Time has expired on a state-imposed grace period that kept school funding steady for many districts during pandemic-era disruptions.
Now they stand to lose millions if the Legislature or the Texas Education Agency doesn’t act to keep funding whole. But school leaders worry neither is rushing to help.
“It looks like they’re all kind of pointing at each other,” Sunnyvale ISD Superintendent Doug Williams said. “Someone’s got to address it. If not, schools are going to be faced with some incredibly tough choices. We need additional funds and we’ve got to keep our buildings open and we need to keep our people working.”
School leaders say addressing the gap is urgent since the state largely funds schools based on how many students show up for class each day. But enrollment has dipped 3% statewide because of the coronavirus pandemic with some areas hit harder than others, according to recently released state data.
The Texas Education Agency created an 18-week “hold harmless” period that kept money flowing to districts at the same rate as last school year even if the pandemic impacted attendance.
Now legislators and school leaders have called for an extension of that grace period. In December, 82 Texas House members wrote to Education Commissioner Mike Morath asking him to hold district funding steady for the remainder of the 2020-21 school year.
“Our school districts need full funding so they can continue to focus on student learning and mental health, employing and retaining staff to maintain programs, and keeping everyone healthy and safe,” the lawmakers wrote.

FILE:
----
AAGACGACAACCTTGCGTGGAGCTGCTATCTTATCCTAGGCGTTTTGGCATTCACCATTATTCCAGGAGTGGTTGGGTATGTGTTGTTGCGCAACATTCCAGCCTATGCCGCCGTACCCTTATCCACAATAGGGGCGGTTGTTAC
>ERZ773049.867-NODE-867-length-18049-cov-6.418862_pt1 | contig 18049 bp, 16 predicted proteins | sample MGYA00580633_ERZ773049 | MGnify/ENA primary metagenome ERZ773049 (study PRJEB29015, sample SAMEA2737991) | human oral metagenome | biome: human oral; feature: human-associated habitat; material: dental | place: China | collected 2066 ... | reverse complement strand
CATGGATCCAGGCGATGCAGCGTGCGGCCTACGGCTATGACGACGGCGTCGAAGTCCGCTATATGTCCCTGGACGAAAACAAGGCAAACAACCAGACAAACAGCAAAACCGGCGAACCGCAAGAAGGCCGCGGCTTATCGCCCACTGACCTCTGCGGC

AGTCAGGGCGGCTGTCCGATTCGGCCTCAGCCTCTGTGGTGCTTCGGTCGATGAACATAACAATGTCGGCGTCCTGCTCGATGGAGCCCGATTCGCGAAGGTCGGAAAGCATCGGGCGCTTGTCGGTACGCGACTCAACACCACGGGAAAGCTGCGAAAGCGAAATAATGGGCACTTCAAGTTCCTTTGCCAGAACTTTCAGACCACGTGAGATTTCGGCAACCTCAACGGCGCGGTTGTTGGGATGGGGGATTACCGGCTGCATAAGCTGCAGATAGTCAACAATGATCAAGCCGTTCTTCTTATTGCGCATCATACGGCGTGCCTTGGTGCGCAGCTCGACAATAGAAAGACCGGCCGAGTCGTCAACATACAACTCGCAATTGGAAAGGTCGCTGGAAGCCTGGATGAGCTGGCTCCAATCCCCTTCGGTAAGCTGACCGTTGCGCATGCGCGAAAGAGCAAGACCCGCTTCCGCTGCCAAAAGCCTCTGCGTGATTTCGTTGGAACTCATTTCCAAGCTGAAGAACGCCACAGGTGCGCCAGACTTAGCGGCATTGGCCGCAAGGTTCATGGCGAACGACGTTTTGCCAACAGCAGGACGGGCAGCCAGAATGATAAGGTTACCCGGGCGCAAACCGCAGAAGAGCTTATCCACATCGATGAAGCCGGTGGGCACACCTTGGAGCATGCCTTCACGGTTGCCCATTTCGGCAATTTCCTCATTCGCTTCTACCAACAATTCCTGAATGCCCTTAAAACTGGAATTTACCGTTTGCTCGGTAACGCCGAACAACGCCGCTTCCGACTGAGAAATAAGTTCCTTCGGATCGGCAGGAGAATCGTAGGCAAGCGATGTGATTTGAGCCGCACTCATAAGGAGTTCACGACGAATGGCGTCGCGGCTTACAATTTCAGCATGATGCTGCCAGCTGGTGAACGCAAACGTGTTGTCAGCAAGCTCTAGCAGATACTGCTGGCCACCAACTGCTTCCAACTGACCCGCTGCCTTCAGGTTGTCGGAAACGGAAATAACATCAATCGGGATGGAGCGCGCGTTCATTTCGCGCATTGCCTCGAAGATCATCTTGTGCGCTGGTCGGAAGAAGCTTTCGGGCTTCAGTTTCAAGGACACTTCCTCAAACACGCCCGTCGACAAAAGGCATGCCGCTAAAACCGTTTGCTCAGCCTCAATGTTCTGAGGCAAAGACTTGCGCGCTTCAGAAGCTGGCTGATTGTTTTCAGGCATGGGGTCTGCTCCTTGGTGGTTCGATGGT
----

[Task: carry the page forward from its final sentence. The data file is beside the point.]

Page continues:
Previously when the expiration of the period approached, the agency extended it by several weeks. But when the end of the 18 weeks approached, no extension came. For some districts that started instruction earlier in the summer, this deadline came before the holiday break. In Dallas ISD, administrators delayed the start of the school year, pushing back the end of the district’s first 18 weeks of instruction until Jan. 29.
School leaders have taken this silence to mean that TEA officials are hoping lawmakers will act during the current legislative session. It is unlikely that they would resolve the issue in the session’s early months. But even the lawmakers who wrote to Morath say the responsibility to fix it is on the state agency. In their letter, they asked Morath and the agency he oversees to extend the period.
When asked who is responsible for extending the grace period or if an extension is being considered, TEA officials responded with a statement: No final decision has been made regarding a possible extension to the hold-harmless framework.
Dallas ISD Superintendent Michael Hinojosa said it is clear that Morath — who is a former DISD trustee — has the sole authority to do it but won’t do so if it means sidestepping the governor, lieutenant governor or speaker of the House.
“Ultimately, it’s the leadership’s call,” Hinojosa said. “But we’ve asked him. We’ve begged him. And he’s listened. He’s told us — he’s been very clear — even though he has the authority on paper, he can’t execute it without support from the leadership.”
Meanwhile, enrollment losses are spurring some tough financial planning.
Dallas ISD, the state’s second largest school district, stands to lose between $15 million and $20 million should the hold-harmless provision not be extended. The district can dip into reserves if need be, but Hinojosa said the matter is urgent.
Not all districts are at risk of losing millions, but any funds lost can be detrimental for students, school leaders said. Sunnyvale ISD, a small district that enrolled about 1,950 students last year, lost about 40 kids in this school year.